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United against hate

Last modified: 9/25/2011 12:00:00 AM
A crowd of hundreds, ranging in age from 4 to 96, gathered yesterday at the West Street Playground to declare their support for refugee families in Concord, and their condemnation of racist graffiti that was written on three homes one week ago.

"But we are not here today because of that hateful act," said organizer Lyn Betz.

"We are here to show our neighbors who are frightened that we will not stand by. . . . You are not refugees anymore. You are home," she said, to some of the loudest applause of the day.

Drummers tapped out beats as the group mingled for about two hours. South End residents, members of the various churches that sponsored the event and residents from towns across the region attended to support the refugee community.

The graffiti messages - which the police have labeled a hate crime - declare with slurs that the city was better before refugees resettled here: "Your subhuman culture has already brought many crimes linked to your mud people," one of the messages reads. Another says "the church is destroying our towns just to save a few doomed Africans. This is a bad joke on us."

Eliane Kidd of Northfield wore a bright yellow sandwich board with the word "welcome" translated into at least two dozen different languages.

"I'm from Puerto Rico," she said, "and my experience in New Hampshire has been a very good one. People were very loving and supportive and welcoming. Everyone deserves that same welcome."

Kidd, who works for the Lutheran Social Services program that supports resettled refugees as they become American citizens, brought her granddaughter Janaea - who donned a pink princess gown and yellow crown - to show their solidarity against a message of hate, she said.

Kidd pointed to where Janaea was running around the playground in her fluffy tulle princess skirt, surrounded by fair-skinned, blond children in Concord youth soccer shirts, and a boy in a colorful African print shirt.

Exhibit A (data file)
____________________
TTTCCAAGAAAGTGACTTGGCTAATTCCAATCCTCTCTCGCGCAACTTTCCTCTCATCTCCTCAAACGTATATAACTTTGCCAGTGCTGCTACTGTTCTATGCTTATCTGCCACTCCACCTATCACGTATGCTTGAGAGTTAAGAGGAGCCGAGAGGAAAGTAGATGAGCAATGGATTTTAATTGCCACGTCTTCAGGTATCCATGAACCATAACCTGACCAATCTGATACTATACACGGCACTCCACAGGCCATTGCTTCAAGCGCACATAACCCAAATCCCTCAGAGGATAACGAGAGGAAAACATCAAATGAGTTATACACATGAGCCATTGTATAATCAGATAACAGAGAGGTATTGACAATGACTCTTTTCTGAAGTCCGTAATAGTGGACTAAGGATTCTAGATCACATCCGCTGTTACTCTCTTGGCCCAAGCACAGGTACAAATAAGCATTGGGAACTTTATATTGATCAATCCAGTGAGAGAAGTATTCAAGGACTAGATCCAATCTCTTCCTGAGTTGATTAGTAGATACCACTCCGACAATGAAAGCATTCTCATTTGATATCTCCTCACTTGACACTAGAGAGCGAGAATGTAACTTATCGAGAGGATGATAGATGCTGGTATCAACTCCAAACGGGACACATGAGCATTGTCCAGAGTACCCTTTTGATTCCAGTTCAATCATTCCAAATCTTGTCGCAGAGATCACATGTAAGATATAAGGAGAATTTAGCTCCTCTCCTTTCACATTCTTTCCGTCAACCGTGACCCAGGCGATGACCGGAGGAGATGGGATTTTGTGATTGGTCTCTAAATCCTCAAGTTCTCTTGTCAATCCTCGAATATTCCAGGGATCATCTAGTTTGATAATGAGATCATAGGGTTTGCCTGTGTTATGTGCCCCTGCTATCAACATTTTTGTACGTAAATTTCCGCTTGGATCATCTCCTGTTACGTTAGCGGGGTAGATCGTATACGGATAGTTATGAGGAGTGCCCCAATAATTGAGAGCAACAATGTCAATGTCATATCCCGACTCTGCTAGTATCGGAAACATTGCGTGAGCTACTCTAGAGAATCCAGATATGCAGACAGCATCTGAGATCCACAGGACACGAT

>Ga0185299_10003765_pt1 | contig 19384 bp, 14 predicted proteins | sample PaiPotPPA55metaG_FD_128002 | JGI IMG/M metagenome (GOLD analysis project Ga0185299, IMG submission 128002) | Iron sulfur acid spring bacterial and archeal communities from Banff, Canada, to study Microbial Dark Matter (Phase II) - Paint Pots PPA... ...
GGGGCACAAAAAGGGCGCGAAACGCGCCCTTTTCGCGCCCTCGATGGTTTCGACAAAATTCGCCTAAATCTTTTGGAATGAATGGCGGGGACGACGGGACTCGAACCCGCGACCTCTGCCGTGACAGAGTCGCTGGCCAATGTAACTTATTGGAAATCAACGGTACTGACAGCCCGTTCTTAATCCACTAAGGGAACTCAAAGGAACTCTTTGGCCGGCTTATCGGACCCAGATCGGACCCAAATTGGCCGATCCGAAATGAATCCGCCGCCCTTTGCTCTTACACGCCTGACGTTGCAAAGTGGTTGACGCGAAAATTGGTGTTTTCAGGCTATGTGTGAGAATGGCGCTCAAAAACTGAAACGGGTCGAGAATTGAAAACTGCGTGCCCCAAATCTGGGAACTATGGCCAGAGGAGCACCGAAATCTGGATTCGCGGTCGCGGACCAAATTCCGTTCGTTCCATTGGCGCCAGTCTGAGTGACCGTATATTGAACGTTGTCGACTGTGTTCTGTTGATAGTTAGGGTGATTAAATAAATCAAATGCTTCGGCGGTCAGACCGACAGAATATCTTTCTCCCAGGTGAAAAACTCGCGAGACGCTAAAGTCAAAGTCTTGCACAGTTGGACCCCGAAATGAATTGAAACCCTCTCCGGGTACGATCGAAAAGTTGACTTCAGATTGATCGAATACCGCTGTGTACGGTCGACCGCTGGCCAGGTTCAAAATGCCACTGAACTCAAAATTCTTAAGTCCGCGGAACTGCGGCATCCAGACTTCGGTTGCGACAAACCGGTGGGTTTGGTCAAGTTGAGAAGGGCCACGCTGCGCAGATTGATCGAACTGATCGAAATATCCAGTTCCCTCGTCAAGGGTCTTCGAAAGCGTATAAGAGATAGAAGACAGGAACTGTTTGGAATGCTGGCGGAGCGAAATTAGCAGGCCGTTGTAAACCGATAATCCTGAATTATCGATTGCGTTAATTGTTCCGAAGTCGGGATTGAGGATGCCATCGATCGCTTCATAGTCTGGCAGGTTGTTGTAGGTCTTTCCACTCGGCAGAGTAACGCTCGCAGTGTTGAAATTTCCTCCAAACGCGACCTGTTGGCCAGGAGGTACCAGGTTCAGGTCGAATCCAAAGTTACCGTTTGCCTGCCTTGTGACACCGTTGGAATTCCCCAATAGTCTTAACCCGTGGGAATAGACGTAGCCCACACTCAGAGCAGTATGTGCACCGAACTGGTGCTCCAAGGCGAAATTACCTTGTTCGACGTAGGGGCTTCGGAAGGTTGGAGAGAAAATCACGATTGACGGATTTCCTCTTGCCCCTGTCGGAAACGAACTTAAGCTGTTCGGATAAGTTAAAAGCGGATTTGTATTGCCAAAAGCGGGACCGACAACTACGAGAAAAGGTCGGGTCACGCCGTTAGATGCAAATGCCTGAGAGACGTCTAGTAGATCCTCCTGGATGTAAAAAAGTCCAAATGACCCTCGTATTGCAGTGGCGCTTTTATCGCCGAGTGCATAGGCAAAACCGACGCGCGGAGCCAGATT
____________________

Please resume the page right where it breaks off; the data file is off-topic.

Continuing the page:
"I wanted something positive to come out of this, but loving your neighbor and doing unto others as you would have them do unto you are pretty heavy concepts, (and) she's only 4," Kidd said. "I told her there were some people who did some naughty things, and the people who have love in their hearts have to rise up together and spill their love over for the people who were hurt. She said she just had to wear her princess dress for that.

"The kingdom of hatred is a whole other world to her."

Dot Soule, a 96-year-old Concord resident, sat in the front row for the entire event yesterday, and said afterward that she cannot understand such hatred, either.

"I just had to come," she said. "I felt so terrible. I was just shocked that it was happening. I hoped this would make the refugees understand that the people who did those dreadful things were a small minority, and the larger community welcomes them."

Zitoni Murenzi, who resettled in Concord in 2001 after leaving war-torn Rwanda, said despite the graffiti, she never doubted the welcoming spirit of the community.

"Thank you," Murenzi said over and over during the open mic portion of the rally. "Thank you especially to the churches, you have done so much, showed so much love. You taught us English, helped our children who were behind in school and even gave us furniture.

"Thank you even to the people coming to shovel for us, teaching us how to live in New Hampshire," she said.

Murenzi said she wasn't angry with whoever wrote the hateful graffiti: "Even Jesus had his Judas. That man gave us to opportunity to be together to tell you people from Concord you are the best people in America . . . the best people in the world."

(Sarah Palermo can be reached at 369-3322 or spalermo@cmonitor.com.)


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